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The kris is among the many types of swords and daggers endemic in the southern Muslim part of the Philippines. By a wider definition, the kris (also called keris) is the most popular bladed weapon of the Malay world. In his book “The Kris Mystic Weapon of The Malay World” Edward Frey wrote, “The kris is the distinctive weapon of Malaysia and Indonesia.
These countries form the geographical and cultural area once referred to as the Malay world. The kris is found in a variety of forms ranging from northern Sumatra and Malaysia and to far-distant Mindanao in the Philippines.”
Some researchers postulate that the weapon is already in existence as early as 300 BC. There are various theories on the origin of the kris but most of them are based only on myths and legends. On this, Frey commented, “In addition, there are some more pragmatic views as to the origin of the kris.
These theories deal with the probable origin and evolution of kris-like daggers in South-East Asia based on harder evidence than mere mythology. Gardner [Gerald B. Gardner, author of Keris and Other Malay Weapons, 1936] offers his belief that the metal kris evolved from the sharp, barbed dorsal spine of a stingray, a fish common in Malay waters.”
The kris is extensively used for ceremonial purposes and legends abound on its supposed magical powers and mystical properties. But above all these, the kris first and foremost, has established its reputation as a fearsome bladed weapon, “For all its magic and mysticism and rituals associated with the kris, it was, for the first few hundred years of its existence, primarily a weapon of defense and sudden assault,” wrote Frey.
Physical design and combat application
The most distinctive attribute of the kris is its wavy blade though many variations of the weapon also display straight blades.
Despite this general characteristic, there are striking differences in the physical structure of the Mindanao kris that differentiate it from other designs used in the Malay world.
The more common version of the kris widely used in the Malay world was designed for stabbing while the physical attributes of the Mindanao kris are more appropriate for slashing and hacking.
A close examination of the handle construction of these two categories of kris would substantiate the aforementioned assumption. Researchers have observed that the Mindanao kris in addition to its longer length was constructed with its blade securely bolted on the handle, which made it appropriate for slashing and hacking. This sturdy method of handle construction is rarely found in kris designs from other parts of the Malay world.
Frey offers insights on this matter, “Indeed, at one time and in some areas it [the kris] was considered a despicable weapon, fit only for brigands, a weapon of treachery and with poisonous qualities at that. The very smallness of the weapon, fitted as it was with a bent-over or pistol-like grip, made it a perfect stabbing instrument.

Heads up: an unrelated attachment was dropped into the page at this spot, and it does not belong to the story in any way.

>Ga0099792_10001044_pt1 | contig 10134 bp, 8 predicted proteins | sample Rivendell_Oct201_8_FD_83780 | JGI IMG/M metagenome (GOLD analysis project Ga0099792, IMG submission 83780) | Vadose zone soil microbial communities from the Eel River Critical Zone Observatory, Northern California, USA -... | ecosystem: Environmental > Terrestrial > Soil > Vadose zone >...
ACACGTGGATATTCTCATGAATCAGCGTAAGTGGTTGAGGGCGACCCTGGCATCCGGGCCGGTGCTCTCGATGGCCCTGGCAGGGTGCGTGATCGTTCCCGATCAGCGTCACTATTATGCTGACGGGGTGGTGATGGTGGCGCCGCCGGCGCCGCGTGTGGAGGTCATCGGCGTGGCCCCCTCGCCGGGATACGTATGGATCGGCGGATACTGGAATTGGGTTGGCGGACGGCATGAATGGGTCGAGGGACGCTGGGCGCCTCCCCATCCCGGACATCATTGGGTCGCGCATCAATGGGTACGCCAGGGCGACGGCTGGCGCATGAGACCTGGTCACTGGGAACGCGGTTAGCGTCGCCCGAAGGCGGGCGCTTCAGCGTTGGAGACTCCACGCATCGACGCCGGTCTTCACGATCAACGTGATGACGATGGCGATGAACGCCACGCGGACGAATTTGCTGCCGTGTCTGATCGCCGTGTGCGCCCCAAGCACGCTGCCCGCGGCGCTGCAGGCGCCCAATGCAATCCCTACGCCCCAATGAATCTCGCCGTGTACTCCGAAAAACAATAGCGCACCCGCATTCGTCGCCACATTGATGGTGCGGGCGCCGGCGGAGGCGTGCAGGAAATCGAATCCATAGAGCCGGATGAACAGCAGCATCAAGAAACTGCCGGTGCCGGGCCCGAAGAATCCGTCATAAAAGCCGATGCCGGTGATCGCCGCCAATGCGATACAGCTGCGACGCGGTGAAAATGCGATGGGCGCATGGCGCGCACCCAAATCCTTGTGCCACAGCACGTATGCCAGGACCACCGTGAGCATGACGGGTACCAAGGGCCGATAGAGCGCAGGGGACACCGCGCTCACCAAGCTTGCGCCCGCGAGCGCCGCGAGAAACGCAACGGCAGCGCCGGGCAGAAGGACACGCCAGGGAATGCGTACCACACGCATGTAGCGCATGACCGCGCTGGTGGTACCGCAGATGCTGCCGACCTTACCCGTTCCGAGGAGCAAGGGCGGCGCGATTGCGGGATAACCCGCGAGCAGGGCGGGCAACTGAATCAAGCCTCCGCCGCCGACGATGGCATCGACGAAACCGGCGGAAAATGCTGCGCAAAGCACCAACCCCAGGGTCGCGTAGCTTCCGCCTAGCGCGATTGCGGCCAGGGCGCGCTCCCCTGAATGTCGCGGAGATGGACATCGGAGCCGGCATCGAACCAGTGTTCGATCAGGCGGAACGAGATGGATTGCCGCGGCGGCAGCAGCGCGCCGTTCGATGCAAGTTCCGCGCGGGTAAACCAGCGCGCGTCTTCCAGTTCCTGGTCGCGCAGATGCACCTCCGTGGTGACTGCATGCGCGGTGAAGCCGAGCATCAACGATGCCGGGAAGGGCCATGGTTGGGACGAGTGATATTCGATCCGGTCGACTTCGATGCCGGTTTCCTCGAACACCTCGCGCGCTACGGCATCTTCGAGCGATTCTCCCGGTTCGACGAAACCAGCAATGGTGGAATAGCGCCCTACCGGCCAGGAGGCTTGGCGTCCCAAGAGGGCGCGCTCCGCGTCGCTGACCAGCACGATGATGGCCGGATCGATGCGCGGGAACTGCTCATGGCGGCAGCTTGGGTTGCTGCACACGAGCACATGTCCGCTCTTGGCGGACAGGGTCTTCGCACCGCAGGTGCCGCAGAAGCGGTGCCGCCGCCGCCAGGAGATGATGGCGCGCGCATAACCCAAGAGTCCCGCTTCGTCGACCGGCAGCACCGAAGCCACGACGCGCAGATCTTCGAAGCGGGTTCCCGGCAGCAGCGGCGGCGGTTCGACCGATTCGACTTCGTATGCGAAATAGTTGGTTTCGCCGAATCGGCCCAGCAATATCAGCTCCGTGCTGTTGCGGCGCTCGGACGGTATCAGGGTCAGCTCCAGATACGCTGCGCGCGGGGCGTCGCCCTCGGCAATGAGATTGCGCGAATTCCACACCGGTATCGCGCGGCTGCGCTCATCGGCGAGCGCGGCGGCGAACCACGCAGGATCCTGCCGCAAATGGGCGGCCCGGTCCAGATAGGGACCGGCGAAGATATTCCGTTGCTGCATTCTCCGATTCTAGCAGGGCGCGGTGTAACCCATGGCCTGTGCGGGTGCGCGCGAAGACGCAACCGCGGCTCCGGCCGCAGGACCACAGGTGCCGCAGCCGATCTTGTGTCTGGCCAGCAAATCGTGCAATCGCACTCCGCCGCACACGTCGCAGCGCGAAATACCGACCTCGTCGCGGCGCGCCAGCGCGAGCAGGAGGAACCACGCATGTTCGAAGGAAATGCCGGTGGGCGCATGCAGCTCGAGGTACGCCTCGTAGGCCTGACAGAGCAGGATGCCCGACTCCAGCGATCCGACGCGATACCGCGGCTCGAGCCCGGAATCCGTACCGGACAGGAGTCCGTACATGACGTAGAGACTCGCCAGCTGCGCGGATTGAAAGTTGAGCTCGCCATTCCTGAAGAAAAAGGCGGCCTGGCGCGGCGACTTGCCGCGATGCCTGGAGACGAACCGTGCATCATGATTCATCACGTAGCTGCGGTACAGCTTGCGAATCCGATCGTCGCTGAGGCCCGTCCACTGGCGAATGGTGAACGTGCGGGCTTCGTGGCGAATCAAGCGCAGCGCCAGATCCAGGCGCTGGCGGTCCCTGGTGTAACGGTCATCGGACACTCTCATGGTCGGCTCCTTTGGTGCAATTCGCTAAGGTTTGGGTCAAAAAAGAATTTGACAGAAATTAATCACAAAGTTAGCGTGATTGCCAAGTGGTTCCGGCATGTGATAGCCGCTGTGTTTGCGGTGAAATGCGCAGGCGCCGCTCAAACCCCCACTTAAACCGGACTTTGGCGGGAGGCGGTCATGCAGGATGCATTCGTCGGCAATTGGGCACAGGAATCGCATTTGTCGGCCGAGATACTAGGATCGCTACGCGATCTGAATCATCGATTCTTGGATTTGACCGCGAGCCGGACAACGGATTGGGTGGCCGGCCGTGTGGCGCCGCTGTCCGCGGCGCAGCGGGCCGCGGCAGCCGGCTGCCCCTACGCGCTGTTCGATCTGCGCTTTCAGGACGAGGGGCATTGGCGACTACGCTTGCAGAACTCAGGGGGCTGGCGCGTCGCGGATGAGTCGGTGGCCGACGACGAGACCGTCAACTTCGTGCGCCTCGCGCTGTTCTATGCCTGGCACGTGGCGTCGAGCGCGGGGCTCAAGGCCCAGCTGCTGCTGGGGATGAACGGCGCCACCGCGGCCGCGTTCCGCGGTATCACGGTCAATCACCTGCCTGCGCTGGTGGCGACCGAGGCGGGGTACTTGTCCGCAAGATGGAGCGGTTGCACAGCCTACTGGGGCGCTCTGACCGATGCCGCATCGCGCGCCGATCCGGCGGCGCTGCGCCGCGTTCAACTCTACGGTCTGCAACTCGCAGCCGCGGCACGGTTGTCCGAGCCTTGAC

It was easy to make a straight line thrust to the belly or kidney of a victim while the elbow was bent. This made it effective in a confined space and no doubt contributed to its reputation as a weapon of ill repute.” Another part of Frey’s book reads, “The kris is seldom very sharp, this combined with its light weight indicates that it evolved as a thrusting weapon for personal defense.”
In contrast to the aforementioned descriptions of the design most widely used in the Malay world, the Mindanao kris is legendary for its keen edge and amazing temper.
Damascening the blade and etiquette of carrying
There were also accounts of the so called “poison kris” that could aggravate the wounds it inflicted on a victim because its blade was supposed to be laced with poison. On this, Frey wrote that a possible rational explanation could be found in the process used to damascene the blade, “The damascene-like patterns forged into the blade, does create residues which may be harmful if ingested or allowed to enter the blood stream.”
An early work on the subject published in 1899, “Tales of the Malayan Coast From Penang to the Philippines” by Rounsevelle Wildman offers details of this meticulous process, it reads, “First the razor-like edges are covered with a thin coating of wax to protect them from the action of the acids; then a mixture of boiled rice, sulphur, and salt is put on the blade and left for seven days until a film of rust rises to the surface.
The blade is then immersed in the water of a young coconut or the juice of a pineapple and left seven days longer. It is next brushed with the juice of a lemon until all the rust is cleared away, and then rubbed with arsenic dissolved in lime-juice and washed with cold spring water.
Finally it is anointed with coconut oil, and as a concluding test of its fineness and temper, it is said that in the old days its owner would rush out into the kampong, or village, and stab the first person he met.”
Like in other places of the world where a prevailing blade culture exists, there is etiquette in carrying the kris. In the olden days and even today in some remote parts of Southeast Asia, ignorance of such customs could be interpreted as an act of challenge.
Wildman wrote of the fundamental protocol of carrying the kris, it says, “The kris, too, has its etiquette. It is always worn on the left side stuck into the folds of the sarong, or skirt, the national dress of the Malay.
During an interview it is considered respectful to conceal it; and its handle is turned with its point close to the body of the wearer, if the wearer be friendly. If, however, there is ill blood existing, and the wearer is angry, the kris is exposed, and the point of the handle turned the reverse way.”